Province of Qazvin
The province of Qazvin is 15,491 km2 (5,981 sq mi) in the north-west of the central plateau of Iran; and is bounded on the north by Mazandaran and Gilan, on the west by Hamedan and Zanjan, on the south by Markazi and on the east by Tehran Provinces. Its provincial capital today is Qazvin that has been a cultural center of mass throughout history.
The climate of the province in the northern parts is cold and snowy in winters and temperate in summers. In the southern parts the climate is mild with comparatively cold winters and warm summers.
The language of the people of Qazvin
The language of the people of Qazvin was the language of Elami. It was the language of people in present Rudbar and Alamut. Today they speak a language similar to Pahlavi. Gradually the language went into oblivion and substituted by present Persian. After the rule of Seljuks, Turkish language spread in parts of Iran
. Today people in most parts of Qazvin speak Turkish
, although Persian is spoken in some other parts
The famous mountains of the province are sialan 4175m and Shah Alborz 4056m, which are part of the central chain of Alborz.
Archeological findings in the Qazvin plain reveal the existence of urban agricultural settlements as far back as 7000BCE.
The name "Qazvin" or "Kasbin" is derived from Cas, an ancient tribe that lived south of the Caspian Sea millennia ago. Qazvin is historically also rendered as "Kazvin", "Kasvin" and "Casbin" in western texts
. The Caspian Sea itself in fact derives its name from the same origin. Qazvin geographically connects Tehran, Esfahan, and the Persian Gulf to the Caspian seacoast and Asia Minor, hence its strategic location throughout the ages.
Qazvin has been a hotbed of historical developments in Iranian history. In the early years of the Islamic era Qazvin served as a base for the Arab invaders. Destroyed by Genghis Khan (13th century), the Safavids monarchs made Qazvin the capital of the Safavid Empire in 1548 only to have it moved to Esfahan in 1598. During the Qajar Dynasty and contemporary period, Qazvin has always been one of the most important governmental centers due to its proximity to Tehran.
Bombed and occupied by Russian forces in both World Wars, Qazvin is also where the famous coup d"etat was launched from that led to the rise of Reza Shah of Pahlavi dynasty in 192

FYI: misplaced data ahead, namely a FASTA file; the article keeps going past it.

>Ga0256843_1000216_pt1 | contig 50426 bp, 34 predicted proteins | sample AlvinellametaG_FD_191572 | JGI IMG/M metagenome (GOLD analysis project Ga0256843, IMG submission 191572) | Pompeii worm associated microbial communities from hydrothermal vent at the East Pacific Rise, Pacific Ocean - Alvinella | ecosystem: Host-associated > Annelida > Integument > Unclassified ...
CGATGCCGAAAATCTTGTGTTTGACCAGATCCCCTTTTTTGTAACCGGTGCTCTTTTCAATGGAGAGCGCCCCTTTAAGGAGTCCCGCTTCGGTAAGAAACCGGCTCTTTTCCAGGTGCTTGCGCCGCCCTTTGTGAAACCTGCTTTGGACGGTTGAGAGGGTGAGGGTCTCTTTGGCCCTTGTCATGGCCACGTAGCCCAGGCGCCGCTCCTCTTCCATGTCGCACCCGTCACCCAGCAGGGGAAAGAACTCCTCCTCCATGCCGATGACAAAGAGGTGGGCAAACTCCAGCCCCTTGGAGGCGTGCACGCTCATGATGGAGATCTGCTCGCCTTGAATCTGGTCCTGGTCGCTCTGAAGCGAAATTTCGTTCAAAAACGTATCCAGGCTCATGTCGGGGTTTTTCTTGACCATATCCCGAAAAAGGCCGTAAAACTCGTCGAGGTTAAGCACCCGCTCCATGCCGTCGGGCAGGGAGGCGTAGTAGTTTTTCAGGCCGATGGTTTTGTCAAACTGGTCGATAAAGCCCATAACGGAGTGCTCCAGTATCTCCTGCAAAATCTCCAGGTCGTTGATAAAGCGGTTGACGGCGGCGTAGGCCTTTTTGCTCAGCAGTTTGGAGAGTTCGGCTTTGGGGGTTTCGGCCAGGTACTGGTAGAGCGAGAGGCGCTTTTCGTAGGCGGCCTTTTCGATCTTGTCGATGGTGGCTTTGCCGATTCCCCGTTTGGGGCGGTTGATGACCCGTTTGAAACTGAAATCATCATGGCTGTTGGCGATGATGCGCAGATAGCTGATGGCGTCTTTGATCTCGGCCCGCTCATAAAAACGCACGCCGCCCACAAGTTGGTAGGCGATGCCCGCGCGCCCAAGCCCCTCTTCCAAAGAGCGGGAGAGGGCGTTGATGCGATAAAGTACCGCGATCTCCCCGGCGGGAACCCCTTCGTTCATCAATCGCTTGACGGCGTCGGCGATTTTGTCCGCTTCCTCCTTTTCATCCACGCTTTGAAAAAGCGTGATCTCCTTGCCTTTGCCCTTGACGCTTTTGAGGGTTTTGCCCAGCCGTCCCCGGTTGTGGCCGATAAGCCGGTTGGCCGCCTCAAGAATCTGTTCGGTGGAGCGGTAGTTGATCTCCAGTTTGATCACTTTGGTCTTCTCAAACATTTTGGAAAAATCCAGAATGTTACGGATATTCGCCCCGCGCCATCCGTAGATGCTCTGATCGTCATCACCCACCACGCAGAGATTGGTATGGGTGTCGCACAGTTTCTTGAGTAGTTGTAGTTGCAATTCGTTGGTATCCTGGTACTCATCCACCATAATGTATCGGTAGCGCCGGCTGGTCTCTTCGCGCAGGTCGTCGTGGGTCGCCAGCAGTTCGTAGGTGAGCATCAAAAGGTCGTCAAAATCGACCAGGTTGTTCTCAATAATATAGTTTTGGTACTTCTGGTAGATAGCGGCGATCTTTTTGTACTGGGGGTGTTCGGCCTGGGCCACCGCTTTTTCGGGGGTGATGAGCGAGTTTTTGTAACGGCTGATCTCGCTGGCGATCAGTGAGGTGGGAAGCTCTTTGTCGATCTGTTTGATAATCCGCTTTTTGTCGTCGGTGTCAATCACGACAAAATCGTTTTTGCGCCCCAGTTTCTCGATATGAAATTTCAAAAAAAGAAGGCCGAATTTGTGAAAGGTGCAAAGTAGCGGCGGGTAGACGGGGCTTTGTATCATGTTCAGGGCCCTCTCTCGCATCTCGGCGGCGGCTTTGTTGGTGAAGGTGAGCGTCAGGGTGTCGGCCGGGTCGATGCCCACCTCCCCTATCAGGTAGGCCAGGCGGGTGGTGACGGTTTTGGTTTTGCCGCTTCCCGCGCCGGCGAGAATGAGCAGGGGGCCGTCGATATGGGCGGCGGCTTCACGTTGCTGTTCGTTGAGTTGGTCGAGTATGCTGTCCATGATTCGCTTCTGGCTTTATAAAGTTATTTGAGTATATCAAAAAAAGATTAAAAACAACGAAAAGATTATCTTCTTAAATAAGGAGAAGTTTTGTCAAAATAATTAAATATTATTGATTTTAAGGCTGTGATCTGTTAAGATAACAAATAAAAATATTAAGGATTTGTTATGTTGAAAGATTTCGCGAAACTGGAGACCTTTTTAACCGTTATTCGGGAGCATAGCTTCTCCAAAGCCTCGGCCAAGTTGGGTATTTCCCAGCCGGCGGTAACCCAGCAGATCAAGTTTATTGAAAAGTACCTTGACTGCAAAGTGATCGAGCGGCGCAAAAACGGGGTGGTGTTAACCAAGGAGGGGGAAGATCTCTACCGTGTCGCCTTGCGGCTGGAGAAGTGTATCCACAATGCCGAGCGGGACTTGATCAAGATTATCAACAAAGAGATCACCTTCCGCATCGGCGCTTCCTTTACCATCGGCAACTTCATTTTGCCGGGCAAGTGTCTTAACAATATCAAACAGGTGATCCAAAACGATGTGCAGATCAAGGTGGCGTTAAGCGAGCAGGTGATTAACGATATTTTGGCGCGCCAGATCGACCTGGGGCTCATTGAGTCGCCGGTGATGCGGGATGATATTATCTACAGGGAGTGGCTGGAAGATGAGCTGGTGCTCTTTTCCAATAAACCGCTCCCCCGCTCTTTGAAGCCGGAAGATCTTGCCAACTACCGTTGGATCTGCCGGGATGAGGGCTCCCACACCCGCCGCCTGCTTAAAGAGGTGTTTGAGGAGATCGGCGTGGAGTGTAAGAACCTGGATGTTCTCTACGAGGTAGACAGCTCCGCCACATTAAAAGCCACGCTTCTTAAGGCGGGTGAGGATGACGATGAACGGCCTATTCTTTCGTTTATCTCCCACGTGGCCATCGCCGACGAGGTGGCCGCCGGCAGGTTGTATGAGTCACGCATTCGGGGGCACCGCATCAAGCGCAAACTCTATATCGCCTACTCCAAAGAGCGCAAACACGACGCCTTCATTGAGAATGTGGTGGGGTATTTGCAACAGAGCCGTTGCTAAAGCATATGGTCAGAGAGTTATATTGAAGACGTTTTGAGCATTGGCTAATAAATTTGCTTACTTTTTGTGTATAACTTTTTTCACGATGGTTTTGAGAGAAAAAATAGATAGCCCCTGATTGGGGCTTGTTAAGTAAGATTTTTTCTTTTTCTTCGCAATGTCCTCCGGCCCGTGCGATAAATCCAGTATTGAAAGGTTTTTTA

1. Qazvin is also situated near Alamut, where the famous Hasan-e Sabbah, founder of the Ismaili order of the Assassins, operated from.
Jame Atigh Mosque is one of the oldest mosques in Iran constructed by the orders of Harun al-Rashid in 807 CE. In spite of the devastating Mongol invasion, this mosque still stands today in its full glory.
Another grand attraction in Qazvin Province, is the tombs of two Saljuki era princes, Aboo Saeed Bijar son of Sad and Aboo Mansoor Iltai son of Takin, that are located in two separate towers known as the Kharaghan twin towers. Constructed in 1067, these are the first monuments in Islamic Architecture which include a non-conic two-layered dome. Unfortunately, both towers were severely damaged by a devastating earthquake on March 2003.
Qazvin actually contains three buildings built by The Russians in the late 19th/early 20th century. Among these are the current Mayor"s office (former Ballet Hall), a water reservoir and the Cantor church where a Russian pilot is buried.
The Industrial and Agricultural of Qazvin
In recent decades, Qazvin has faced huge industrial development in the country, primarily due to its preferable location. Qazvin today is a center of textile trade, including cotton, silk and velvet, in addition to leather.
It is on the railroad line and the highway between Tehran and Tabriz. Qazvin has one of the largest power plants of the country, the Shahid Raja"i facility, feeding Iran"s national electricity needs.
Almost 13000 km2 of Qazvin province is under cultivation, which is 12% of the cultivable lands of the country. These are fed by numerous subterranean canals, deep and semi-deep wells, and a large irrigating canal which originates from the "Sangban" dam in "Taleghan" and "Ziaraan". The agricultural produce of the land is grape, hazelnut, pistachio, almond, walnut, olive, apple, wheat, barely, sugar beet, pomegranate, fig, and cereals. Animal husbandry, aquatic and poultry breeding are developed throughout the province.
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